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Welcome to the Chesapeake Bay Maritime Museum's Boatyard Blog, where all things related to Chesapeake Bay Boats are discussed. Follow the Museum's progress on historic Chesapeake boat restoration projects, watch wooden boats being built from scratch in our Apprentice For a Day program, and meet the dedicated staff and volunteers working hard to give you the experience of Chesapeake Bay history while preserving traditional Chesapeake Bay boat building techniques. Make sure to join us as a follower of this blog so you will be notified of new posts, and make comments on anything you see on the blog.

Wednesday, February 13, 2013

Rosie's New Rudder and Companionway Hatch

The Rosie Parks restoration gang was involved in some very interesting projects during the month of January. Aside from trying to stay warm, the gang installed Rosie's rudder, and work on her companionway hatch continued, and is now nearing completion.


Shot of galvanized steel rudder "gudgeon" looking up through shaft hole in transom.
The rudder is equipped with a "pintle" that fits into the hole in the gudgeon. The top of the rudder is attached to, and supported by the steering gear tucked away in the gearbox on deck. 


A backhoe was necessary to dig a 3'-6" hole in the frozen ground in order for the rudder shaft
to clear the transom. Despite digging through frozen oyster shell and hitting concrete from a pre-existing slab, the mighty Kubota got the job done in less than half an hour.


Special Project Manager Marc Barto measures clearance to let the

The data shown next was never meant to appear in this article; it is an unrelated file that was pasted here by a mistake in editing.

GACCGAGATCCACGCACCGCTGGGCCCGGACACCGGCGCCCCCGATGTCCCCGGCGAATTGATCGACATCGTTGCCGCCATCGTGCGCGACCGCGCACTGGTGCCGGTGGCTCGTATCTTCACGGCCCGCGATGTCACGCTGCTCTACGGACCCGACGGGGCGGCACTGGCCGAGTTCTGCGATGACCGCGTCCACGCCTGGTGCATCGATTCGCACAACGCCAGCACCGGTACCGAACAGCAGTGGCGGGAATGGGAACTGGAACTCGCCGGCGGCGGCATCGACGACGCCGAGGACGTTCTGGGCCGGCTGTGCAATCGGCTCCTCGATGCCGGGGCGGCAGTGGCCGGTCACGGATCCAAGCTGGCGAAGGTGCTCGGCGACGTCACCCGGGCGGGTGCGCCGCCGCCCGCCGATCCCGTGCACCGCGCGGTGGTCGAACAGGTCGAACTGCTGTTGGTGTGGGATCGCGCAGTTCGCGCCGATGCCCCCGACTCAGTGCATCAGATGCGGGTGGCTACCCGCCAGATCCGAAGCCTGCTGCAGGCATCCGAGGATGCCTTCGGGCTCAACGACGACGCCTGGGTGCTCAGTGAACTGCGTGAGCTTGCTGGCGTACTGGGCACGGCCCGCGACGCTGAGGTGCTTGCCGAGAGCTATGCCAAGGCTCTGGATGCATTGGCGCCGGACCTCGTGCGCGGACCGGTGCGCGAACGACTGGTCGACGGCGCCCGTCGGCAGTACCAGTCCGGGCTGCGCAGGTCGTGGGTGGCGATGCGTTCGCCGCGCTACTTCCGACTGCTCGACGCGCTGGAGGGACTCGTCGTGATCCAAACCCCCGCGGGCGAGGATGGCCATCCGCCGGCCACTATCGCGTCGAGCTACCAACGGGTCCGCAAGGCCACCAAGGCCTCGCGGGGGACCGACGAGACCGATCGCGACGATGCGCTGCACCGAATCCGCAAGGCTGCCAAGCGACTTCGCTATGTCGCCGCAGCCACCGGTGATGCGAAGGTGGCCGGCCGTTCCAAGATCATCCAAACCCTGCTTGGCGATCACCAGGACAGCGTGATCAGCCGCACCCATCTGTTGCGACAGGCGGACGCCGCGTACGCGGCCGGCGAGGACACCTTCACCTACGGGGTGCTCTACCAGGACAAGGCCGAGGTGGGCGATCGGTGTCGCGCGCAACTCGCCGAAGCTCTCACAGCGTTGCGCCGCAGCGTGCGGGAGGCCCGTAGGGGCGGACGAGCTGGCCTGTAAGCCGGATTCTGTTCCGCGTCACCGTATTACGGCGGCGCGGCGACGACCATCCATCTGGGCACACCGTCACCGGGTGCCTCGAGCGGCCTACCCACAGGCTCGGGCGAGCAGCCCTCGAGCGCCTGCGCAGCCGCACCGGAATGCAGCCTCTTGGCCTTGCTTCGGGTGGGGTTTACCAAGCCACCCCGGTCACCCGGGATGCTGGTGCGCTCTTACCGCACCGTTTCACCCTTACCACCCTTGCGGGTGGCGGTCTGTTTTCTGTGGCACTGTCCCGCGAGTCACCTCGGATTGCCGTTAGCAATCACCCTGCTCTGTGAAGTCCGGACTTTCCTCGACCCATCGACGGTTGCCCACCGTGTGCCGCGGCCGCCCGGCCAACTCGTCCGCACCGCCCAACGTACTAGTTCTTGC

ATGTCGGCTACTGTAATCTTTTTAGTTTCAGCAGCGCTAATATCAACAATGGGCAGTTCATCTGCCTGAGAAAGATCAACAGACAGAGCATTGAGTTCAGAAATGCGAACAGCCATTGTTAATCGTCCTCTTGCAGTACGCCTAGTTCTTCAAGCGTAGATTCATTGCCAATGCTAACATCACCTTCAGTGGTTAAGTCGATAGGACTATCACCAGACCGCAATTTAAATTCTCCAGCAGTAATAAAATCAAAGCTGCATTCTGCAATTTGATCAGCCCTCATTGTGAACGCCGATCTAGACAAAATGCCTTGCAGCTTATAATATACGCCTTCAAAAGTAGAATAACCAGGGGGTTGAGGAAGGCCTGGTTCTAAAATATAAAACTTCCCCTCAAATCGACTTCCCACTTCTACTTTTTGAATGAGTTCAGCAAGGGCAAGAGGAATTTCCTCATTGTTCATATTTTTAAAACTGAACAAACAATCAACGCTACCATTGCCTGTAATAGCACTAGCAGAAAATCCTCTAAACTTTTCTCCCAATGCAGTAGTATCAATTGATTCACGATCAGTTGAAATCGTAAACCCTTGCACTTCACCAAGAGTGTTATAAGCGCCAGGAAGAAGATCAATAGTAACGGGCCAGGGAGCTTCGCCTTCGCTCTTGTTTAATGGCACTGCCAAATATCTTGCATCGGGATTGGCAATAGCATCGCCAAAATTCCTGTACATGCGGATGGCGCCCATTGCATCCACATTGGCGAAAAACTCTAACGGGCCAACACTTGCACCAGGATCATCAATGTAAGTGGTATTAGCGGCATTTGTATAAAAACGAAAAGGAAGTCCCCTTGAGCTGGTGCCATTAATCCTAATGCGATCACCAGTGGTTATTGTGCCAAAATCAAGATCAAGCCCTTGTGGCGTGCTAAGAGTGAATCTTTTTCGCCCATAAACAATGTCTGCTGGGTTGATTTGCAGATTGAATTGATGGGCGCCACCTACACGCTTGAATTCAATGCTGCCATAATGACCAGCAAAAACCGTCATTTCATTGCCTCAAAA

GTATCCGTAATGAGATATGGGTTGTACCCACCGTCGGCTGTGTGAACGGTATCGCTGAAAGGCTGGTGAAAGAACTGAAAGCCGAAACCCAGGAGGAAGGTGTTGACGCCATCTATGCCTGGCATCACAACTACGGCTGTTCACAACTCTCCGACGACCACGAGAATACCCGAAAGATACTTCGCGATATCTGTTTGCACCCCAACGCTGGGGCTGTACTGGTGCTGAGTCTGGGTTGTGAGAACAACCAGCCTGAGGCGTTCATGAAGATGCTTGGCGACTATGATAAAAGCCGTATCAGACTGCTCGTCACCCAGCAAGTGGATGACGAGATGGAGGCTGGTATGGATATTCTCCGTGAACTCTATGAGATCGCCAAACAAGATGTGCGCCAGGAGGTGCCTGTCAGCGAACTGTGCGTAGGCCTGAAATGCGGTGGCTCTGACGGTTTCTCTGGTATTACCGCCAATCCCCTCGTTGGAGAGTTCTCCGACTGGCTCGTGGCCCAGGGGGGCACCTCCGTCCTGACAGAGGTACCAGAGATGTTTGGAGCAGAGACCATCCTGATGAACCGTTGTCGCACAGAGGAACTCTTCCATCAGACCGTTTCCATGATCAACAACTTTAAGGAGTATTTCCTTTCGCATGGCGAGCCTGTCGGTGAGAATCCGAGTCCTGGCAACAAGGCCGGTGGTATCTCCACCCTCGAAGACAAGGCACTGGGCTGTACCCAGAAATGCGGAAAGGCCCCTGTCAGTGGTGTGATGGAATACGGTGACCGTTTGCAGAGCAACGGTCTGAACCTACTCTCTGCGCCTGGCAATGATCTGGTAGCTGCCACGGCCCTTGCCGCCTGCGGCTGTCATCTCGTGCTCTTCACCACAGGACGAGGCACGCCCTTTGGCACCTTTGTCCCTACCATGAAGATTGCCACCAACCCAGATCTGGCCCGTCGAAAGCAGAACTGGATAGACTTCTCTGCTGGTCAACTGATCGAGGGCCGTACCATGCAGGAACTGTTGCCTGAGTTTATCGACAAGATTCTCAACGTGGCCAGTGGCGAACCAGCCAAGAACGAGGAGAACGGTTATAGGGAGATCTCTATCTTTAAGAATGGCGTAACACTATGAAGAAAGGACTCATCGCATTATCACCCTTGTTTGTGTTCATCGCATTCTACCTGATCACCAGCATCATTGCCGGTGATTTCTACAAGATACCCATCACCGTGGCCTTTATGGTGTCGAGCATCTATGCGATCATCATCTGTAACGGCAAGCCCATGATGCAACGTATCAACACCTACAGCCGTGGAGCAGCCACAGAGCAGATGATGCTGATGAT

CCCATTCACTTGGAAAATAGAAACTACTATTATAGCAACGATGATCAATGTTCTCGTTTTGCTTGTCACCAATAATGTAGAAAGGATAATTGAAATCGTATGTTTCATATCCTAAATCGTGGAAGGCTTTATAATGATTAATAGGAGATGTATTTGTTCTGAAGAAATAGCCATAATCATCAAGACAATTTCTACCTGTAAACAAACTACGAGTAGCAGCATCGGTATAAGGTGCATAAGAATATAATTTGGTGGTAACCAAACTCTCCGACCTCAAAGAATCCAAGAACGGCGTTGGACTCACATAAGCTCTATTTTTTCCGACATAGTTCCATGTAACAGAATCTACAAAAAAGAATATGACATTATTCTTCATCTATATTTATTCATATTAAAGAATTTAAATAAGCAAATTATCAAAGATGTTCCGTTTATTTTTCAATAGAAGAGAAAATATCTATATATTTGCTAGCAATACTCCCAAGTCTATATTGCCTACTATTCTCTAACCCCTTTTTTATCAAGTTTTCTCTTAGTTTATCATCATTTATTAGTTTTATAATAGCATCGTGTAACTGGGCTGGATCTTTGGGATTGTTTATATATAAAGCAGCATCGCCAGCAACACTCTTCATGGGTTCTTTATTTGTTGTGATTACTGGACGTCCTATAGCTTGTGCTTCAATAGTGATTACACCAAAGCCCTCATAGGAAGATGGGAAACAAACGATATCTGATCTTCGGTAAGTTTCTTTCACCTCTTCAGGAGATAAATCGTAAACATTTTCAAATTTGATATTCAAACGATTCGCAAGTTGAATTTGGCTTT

backhoe operator know how much further to dig. 


Shipwrights and volunteers "bury" the rudder and prepare for its "resurrection."


Shipwright Apprentice Shane Elliott climbs into the hole to unscrew the lifting straps
from the bottom of the rudder. He claims it was "colder than a well digger's...constitution." down there.


Installation complete!


After the rudder installation, new Shipwright's Apprentice Eric Hervol began working with
Marc Barto to fabricate the companionway hatch. White Oak was milled for the rails, and
miniature beams were cut (the curved pieces in the photo) and dry fit.


Here, the cabin top is taped for gluing, and the rails are set in place. 


Crisp white glue line and evenly spaced 3/8" galvanized lag screws drilled through
the cabin top and into the deck beams below to insure a "bomb proof" installation. 


Apprentice Shane Elliott chisels out a mortise in the cabin top's corner post which has been left long
for just this occasion. The curved cap rail will then fit into place.
The cap rail is the piece of wood that capture the hatch itself as it slides back and forth. 


Shane and Eric chisel their respective corner posts. Eric uses the "electric chisel" for his initial rough cut; Shane uses a hand chisel for cleaning up the first cut. The "electric chisel" has a proper name: the Fein tool. It makes surgical, extra fine kerf cuts, and  is perfect for this application. 


The completed joint now receives rounding over with a sander, and lag bolts for installation. 


"The Deadliest Crew" as referred to by some here at the Museum. When the boatyard starts its first "Gangster Rap" ensemble, it will have the perfect cover art for its first album. 

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